Why biomaterials are key to scaling critical mineral supply chains

CarbonScape’s CCO Vincent Ledoux-Pedailles explores the supply chain bottlenecks hampering the adoption of low-carbon transport, and the role of biomaterials in overcoming these challenges, in this new and exclusive op-ed.


Why biomaterials are key to scaling critical mineral supply chains

Critical minerals are vital to the transition to clean energy and transport. The rapid electrification of these industries means demand for critical minerals such as graphite will grow exponentially, with a global supply deficit of 777,000 tonnes of graphite forecasted by 2030 – and set to worsen by 2040. In fact, this boom is already happening – in 2023, the International Energy Agency (IEA) tracked huge growth in demand for critical minerals, with some increasing by as much as 30%. This will require supply chains to scale up in response.

In the case of graphite – which comprises up to 42% of the volume of an electric vehicle (EV) battery – the current incumbent types used by the transport sector are traditional synthetic, or mined graphite. The vast majority of existing graphite in the market is sourced via long networks and controlled by China. For this reason, the IEA has rated graphite as one of the critical minerals with the highest supply risk scores for geopolitical exposure, underscoring the urgent need to diversify mineral supply chains as we electrify our transport systems.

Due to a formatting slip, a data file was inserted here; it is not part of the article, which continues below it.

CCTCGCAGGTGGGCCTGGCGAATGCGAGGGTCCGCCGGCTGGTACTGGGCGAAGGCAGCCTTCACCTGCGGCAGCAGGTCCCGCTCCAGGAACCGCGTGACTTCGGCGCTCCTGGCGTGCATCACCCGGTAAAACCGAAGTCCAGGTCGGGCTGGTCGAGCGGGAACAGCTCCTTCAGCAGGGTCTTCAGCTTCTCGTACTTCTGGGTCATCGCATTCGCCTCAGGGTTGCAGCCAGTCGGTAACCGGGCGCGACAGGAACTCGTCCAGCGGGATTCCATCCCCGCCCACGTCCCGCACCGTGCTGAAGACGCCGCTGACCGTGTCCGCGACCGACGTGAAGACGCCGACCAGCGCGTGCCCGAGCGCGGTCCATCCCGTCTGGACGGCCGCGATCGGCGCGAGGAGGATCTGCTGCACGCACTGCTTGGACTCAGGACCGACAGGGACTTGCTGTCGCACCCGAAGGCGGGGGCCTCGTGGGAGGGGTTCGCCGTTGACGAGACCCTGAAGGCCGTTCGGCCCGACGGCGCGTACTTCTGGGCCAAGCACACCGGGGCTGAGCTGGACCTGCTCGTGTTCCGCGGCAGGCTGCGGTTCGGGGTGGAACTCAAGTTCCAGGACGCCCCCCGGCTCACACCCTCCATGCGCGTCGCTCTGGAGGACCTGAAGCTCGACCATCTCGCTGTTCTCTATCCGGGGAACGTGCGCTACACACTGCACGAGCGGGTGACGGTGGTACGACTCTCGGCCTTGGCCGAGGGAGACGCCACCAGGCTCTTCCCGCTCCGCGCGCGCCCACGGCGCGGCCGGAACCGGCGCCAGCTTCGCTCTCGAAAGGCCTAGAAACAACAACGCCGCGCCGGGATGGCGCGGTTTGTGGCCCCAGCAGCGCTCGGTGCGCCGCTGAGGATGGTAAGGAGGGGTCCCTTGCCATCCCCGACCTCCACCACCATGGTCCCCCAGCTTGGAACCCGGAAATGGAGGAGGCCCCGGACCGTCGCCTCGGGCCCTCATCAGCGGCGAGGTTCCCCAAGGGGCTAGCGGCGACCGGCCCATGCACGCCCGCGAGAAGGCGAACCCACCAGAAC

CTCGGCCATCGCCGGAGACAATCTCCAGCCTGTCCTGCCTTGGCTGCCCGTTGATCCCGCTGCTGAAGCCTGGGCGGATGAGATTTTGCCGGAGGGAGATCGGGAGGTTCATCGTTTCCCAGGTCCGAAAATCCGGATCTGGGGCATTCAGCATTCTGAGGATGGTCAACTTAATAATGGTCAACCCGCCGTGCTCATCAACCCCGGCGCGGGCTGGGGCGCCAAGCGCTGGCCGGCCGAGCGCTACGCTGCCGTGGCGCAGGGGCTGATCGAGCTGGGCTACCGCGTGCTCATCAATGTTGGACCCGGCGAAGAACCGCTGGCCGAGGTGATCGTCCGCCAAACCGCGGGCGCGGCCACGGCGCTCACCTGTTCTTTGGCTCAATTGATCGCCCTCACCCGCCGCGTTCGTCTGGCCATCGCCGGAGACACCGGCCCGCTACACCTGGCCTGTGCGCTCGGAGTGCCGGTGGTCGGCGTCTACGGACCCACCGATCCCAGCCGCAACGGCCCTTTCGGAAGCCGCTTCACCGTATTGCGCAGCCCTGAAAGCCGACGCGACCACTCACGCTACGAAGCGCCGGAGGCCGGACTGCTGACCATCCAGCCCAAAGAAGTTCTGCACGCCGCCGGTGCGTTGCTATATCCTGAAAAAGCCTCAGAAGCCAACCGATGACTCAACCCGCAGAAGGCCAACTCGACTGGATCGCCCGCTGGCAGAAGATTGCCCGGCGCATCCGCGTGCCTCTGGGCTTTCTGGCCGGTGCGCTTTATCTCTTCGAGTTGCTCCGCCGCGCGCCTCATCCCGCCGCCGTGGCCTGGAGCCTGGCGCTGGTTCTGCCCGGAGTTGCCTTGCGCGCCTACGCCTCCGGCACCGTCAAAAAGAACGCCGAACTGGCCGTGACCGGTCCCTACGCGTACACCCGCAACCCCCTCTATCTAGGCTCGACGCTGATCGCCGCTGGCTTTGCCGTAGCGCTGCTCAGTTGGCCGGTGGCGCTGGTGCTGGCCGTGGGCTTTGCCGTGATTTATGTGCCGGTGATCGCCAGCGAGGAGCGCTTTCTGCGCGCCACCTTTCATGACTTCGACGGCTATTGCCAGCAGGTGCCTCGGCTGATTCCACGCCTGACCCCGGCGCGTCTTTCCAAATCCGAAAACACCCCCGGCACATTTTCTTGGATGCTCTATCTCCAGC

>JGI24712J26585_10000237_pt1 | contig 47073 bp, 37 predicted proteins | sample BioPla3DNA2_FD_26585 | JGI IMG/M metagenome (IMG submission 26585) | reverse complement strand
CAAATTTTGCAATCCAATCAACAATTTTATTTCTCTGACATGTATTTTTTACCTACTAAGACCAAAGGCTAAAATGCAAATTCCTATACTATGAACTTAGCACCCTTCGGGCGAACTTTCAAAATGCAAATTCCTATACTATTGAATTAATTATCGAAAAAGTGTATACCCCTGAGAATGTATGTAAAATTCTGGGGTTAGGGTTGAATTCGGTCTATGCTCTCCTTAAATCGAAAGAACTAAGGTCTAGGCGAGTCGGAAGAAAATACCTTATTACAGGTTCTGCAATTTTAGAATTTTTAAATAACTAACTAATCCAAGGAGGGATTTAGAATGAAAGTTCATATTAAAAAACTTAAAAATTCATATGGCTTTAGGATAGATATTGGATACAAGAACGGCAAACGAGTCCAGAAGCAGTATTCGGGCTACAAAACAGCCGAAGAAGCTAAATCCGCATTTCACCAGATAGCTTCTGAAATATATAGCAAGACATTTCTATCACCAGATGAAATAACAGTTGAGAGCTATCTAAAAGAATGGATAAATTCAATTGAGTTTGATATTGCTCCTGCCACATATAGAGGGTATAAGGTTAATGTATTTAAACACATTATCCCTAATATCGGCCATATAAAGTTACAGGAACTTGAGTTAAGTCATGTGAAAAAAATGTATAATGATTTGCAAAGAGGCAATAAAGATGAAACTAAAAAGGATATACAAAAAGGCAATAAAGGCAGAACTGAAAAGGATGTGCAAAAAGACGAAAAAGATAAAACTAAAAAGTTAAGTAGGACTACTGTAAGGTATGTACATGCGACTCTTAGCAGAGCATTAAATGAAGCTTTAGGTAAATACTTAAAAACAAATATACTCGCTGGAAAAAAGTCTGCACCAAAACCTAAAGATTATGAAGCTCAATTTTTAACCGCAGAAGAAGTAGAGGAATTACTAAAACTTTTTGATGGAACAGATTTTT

With the recent export controls enacted by China and the 25% import tariff planned for the US, localising the production of critical minerals like graphite is becoming vital. Alternative materials, or biomaterials, are the only solution if we are to overcome these challenges.

Bottlenecks in the supply of graphite

There are three key issues when it comes to scaling graphite supply chains; overdependence on China; current dependence on finite, fossil-fuel-based resources; and potential price hikes for manufacturers and consumers as a result of these challenges.

By 2030, over 90% of the supply of battery-grade graphite will come from China, according to the IEA. Such overdependence on a single nation is a clear risk for global supplies as it tightens its grip on exports, which could threaten to slow the transition to clean energy. If China’s supply of graphite was removed from the equation, then the global supply would be insufficient to meet even the minimum amount needed globally by 2030.

As countries like the US and China ramp up protectionist measures, the graphite supply chain becomes particularly vulnerable to geopolitics, making the onshoring of production of this essential critical mineral a priority.

Secondly, the limited current production options risk supply outstripping demand. Synthetic graphite is reliant on fossil fuel-based feedstocks and requires high energy inputs, making its costs dependent on significant price fluctuations in these markets. Similarly, mined graphite is fully reliant on natural resources, which will cause price uncertainty as these mines become depleted. Opening new mines is a lengthy, expensive process that can take 12-18 years in the EU and the US. It is not the solution to this urgent problem.